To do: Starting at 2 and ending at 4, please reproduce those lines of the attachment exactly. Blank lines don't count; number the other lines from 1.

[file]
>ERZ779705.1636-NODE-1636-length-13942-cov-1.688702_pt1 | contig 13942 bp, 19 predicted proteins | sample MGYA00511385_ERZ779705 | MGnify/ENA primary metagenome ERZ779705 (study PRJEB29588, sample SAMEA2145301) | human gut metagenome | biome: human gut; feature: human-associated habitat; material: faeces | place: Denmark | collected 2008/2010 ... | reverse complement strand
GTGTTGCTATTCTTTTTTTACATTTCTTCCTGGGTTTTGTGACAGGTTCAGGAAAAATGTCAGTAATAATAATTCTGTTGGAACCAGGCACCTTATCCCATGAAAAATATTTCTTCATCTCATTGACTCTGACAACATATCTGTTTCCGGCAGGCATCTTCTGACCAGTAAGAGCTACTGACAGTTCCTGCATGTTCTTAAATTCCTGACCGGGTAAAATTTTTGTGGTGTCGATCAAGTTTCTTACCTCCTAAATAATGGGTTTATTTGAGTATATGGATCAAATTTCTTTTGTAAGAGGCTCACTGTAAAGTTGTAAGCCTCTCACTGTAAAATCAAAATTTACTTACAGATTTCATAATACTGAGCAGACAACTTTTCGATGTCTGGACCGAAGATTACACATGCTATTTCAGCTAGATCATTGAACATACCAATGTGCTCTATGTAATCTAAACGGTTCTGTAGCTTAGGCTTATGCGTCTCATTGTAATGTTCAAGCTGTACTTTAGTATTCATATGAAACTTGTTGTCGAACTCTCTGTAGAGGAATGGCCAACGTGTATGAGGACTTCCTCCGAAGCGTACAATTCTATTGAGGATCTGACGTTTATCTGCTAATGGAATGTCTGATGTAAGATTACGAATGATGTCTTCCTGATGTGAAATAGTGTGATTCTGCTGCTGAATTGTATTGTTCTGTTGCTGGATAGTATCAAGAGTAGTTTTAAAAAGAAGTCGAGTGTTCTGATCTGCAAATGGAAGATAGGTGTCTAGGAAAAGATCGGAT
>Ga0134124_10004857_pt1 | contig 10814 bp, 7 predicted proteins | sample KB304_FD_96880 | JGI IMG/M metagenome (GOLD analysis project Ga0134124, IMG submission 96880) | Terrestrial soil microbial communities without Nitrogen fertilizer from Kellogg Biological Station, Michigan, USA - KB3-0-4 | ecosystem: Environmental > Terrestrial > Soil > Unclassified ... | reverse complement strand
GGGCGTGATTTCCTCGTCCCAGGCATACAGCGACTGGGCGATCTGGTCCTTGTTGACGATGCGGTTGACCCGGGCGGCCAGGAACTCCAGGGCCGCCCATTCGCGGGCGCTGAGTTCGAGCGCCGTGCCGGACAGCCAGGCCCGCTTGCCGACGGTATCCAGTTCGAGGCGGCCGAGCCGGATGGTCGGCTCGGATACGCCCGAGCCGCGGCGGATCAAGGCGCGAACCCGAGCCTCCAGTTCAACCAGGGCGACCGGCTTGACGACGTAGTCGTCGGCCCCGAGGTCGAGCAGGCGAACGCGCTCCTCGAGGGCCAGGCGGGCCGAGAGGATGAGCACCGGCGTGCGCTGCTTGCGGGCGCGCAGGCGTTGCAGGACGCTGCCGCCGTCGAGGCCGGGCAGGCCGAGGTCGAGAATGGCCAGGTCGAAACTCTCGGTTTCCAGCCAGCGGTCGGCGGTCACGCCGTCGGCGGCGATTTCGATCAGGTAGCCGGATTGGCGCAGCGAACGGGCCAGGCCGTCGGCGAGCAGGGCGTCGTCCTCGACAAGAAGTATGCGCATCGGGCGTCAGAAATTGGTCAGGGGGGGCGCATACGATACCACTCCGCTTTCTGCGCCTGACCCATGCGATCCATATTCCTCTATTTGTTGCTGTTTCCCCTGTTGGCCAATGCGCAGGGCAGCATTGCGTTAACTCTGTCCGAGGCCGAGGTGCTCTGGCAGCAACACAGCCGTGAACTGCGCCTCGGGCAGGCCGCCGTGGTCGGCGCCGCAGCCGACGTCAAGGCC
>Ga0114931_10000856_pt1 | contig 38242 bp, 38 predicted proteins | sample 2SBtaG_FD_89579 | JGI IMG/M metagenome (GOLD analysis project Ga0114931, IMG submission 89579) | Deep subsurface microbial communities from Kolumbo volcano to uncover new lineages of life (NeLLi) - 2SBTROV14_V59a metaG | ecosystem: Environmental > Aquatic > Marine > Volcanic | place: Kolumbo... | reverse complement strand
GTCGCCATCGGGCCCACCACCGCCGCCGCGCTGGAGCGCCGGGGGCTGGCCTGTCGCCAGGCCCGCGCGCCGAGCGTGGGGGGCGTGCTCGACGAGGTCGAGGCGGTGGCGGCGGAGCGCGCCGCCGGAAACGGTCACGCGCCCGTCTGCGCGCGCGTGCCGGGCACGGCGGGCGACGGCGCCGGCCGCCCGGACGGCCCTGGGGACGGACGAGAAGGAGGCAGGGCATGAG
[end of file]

GTGTTGCTATTCTTTTTTTACATTTCTTCCTGGGTTTTGTGACAGGTTCAGGAAAAATGTCAGTAATAATAATTCTGTTGGAACCAGGCACCTTATCCCATGAAAAATATTTCTTCATCTCATTGACTCTGACAACATATCTGTTTCCGGCAGGCATCTTCTGACCAGTAAGAGCTACTGACAGTTCCTGCATGTTCTTAAATTCCTGACCGGGTAAAATTTTTGTGGTGTCGATCAAGTTTCTTACCTCCTAAATAATGGGTTTATTTGAGTATATGGATCAAATTTCTTTTGTAAGAGGCTCACTGTAAAGTTGTAAGCCTCTCACTGTAAAATCAAAATTTACTTACAGATTTCATAATACTGAGCAGACAACTTTTCGATGTCTGGACCGAAGATTACACATGCTATTTCAGCTAGATCATTGAACATACCAATGTGCTCTATGTAATCTAAACGGTTCTGTAGCTTAGGCTTATGCGTCTCATTGTAATGTTCAAGCTGTACTTTAGTATTCATATGAAACTTGTTGTCGAACTCTCTGTAGAGGAATGGCCAACGTGTATGAGGACTTCCTCCGAAGCGTACAATTCTATTGAGGATCTGACGTTTATCTGCTAATGGAATGTCTGATGTAAGATTACGAATGATGTCTTCCTGATGTGAAATAGTGTGATTCTGCTGCTGAATTGTATTGTTCTGTTGCTGGATAGTATCAAGAGTAGTTTTAAAAAGAAGTCGAGTGTTCTGATCTGCAAATGGAAGATAGGTGTCTAGGAAAAGATCGGAT
>Ga0134124_10004857_pt1 | contig 10814 bp, 7 predicted proteins | sample KB304_FD_96880 | JGI IMG/M metagenome (GOLD analysis project Ga0134124, IMG submission 96880) | Terrestrial soil microbial communities without Nitrogen fertilizer from Kellogg Biological Station, Michigan, USA - KB3-0-4 | ecosystem: Environmental > Terrestrial > Soil > Unclassified ... | reverse complement strand
GGGCGTGATTTCCTCGTCCCAGGCATACAGCGACTGGGCGATCTGGTCCTTGTTGACGATGCGGTTGACCCGGGCGGCCAGGAACTCCAGGGCCGCCCATTCGCGGGCGCTGAGTTCGAGCGCCGTGCCGGACAGCCAGGCCCGCTTGCCGACGGTATCCAGTTCGAGGCGGCCGAGCCGGATGGTCGGCTCGGATACGCCCGAGCCGCGGCGGATCAAGGCGCGAACCCGAGCCTCCAGTTCAACCAGGGCGACCGGCTTGACGACGTAGTCGTCGGCCCCGAGGTCGAGCAGGCGAACGCGCTCCTCGAGGGCCAGGCGGGCCGAGAGGATGAGCACCGGCGTGCGCTGCTTGCGGGCGCGCAGGCGTTGCAGGACGCTGCCGCCGTCGAGGCCGGGCAGGCCGAGGTCGAGAATGGCCAGGTCGAAACTCTCGGTTTCCAGCCAGCGGTCGGCGGTCACGCCGTCGGCGGCGATTTCGATCAGGTAGCCGGATTGGCGCAGCGAACGGGCCAGGCCGTCGGCGAGCAGGGCGTCGTCCTCGACAAGAAGTATGCGCATCGGGCGTCAGAAATTGGTCAGGGGGGGCGCATACGATACCACTCCGCTTTCTGCGCCTGACCCATGCGATCCATATTCCTCTATTTGTTGCTGTTTCCCCTGTTGGCCAATGCGCAGGGCAGCATTGCGTTAACTCTGTCCGAGGCCGAGGTGCTCTGGCAGCAACACAGCCGTGAACTGCGCCTCGGGCAGGCCGCCGTGGTCGGCGCCGCAGCCGACGTCAAGGCC